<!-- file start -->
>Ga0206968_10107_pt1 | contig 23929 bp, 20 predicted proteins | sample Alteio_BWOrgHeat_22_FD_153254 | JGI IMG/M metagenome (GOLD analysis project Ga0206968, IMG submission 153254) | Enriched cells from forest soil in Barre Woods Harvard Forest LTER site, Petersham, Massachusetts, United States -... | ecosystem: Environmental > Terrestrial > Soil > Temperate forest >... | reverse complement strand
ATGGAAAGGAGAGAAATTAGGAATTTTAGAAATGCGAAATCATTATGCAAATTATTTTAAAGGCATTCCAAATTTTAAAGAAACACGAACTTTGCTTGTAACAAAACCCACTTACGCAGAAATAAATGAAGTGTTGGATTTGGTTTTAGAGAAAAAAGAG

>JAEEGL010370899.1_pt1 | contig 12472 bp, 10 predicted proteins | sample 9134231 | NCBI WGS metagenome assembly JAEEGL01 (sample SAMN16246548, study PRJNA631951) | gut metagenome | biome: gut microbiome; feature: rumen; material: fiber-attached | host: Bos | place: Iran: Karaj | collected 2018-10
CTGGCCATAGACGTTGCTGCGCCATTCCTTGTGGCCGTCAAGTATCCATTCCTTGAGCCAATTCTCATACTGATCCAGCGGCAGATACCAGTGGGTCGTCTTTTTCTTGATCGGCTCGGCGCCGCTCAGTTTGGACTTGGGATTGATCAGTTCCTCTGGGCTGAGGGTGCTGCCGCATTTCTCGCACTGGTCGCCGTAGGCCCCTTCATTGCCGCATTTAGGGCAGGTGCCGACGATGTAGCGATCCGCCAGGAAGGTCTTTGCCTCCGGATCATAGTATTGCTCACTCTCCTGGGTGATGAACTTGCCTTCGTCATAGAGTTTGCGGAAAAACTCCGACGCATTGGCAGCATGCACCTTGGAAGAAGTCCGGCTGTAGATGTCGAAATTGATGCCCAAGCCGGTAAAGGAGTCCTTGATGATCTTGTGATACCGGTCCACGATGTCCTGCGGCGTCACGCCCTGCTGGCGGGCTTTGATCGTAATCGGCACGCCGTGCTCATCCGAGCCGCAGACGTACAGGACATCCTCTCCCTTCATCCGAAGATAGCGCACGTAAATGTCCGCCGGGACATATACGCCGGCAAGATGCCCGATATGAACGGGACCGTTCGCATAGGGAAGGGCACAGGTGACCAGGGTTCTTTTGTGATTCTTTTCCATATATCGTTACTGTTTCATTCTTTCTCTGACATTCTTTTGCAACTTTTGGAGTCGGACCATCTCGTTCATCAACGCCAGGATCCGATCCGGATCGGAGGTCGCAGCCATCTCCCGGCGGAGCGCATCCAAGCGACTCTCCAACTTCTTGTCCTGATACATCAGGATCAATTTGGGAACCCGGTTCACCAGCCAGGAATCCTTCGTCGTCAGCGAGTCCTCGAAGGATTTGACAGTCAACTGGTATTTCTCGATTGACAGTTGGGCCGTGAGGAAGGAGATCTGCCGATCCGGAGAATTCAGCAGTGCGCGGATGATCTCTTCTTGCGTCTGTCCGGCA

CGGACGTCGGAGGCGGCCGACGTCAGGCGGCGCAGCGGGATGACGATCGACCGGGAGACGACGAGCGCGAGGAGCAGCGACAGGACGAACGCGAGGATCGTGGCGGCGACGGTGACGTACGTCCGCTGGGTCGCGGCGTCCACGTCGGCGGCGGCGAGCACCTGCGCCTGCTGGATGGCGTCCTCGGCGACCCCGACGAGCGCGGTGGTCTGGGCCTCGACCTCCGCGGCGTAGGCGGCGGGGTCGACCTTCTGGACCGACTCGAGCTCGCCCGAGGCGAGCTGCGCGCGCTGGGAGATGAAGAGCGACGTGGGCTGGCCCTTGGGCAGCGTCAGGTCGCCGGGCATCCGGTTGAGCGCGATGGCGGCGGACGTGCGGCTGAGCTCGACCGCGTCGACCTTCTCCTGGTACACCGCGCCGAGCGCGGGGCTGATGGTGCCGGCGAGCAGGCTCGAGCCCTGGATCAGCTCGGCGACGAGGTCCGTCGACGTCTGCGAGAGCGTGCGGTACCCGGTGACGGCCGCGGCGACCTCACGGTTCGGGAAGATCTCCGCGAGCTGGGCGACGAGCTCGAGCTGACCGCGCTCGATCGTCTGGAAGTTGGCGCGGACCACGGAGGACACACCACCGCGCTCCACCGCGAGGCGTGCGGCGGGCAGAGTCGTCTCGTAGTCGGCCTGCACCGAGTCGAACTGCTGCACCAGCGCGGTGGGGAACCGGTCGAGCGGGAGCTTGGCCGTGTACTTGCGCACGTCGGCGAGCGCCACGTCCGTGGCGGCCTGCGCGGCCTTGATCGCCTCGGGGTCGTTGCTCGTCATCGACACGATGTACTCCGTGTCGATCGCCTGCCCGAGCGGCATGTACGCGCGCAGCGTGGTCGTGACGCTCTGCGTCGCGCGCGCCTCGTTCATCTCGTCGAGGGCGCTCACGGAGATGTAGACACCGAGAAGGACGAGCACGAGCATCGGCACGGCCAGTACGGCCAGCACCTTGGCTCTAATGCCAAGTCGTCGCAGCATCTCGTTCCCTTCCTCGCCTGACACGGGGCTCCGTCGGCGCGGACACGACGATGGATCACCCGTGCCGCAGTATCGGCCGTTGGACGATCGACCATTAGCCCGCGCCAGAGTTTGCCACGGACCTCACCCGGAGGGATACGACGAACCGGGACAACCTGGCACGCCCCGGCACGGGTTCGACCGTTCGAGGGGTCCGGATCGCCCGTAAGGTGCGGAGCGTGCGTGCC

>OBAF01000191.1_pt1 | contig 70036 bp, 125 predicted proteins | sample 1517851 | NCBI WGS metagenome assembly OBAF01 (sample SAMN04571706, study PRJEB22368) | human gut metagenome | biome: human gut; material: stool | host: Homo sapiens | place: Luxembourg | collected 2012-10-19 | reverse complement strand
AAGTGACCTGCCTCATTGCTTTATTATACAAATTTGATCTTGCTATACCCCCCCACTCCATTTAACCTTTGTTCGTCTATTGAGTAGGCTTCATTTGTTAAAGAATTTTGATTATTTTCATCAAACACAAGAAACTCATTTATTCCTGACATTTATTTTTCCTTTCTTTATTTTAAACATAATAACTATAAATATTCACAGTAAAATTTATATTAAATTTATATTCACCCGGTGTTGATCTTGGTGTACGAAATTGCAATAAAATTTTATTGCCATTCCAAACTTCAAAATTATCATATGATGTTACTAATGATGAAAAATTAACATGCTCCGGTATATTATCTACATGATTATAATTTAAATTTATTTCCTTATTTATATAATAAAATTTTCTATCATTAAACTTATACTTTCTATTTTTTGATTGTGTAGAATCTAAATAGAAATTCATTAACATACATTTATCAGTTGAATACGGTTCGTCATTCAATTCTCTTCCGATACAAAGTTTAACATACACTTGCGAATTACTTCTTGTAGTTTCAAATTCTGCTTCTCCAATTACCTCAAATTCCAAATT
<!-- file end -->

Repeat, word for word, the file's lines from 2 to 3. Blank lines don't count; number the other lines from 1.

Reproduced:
ATGGAAAGGAGAGAAATTAGGAATTTTAGAAATGCGAAATCATTATGCAAATTATTTTAAAGGCATTCCAAATTTTAAAGAAACACGAACTTTGCTTGTAACAAAACCCACTTACGCAGAAATAAATGAAGTGTTGGATTTGGTTTTAGAGAAAAAAGAG

>JAEEGL010370899.1_pt1 | contig 12472 bp, 10 predicted proteins | sample 9134231 | NCBI WGS metagenome assembly JAEEGL01 (sample SAMN16246548, study PRJNA631951) | gut metagenome | biome: gut microbiome; feature: rumen; material: fiber-attached | host: Bos | place: Iran: Karaj | collected 2018-10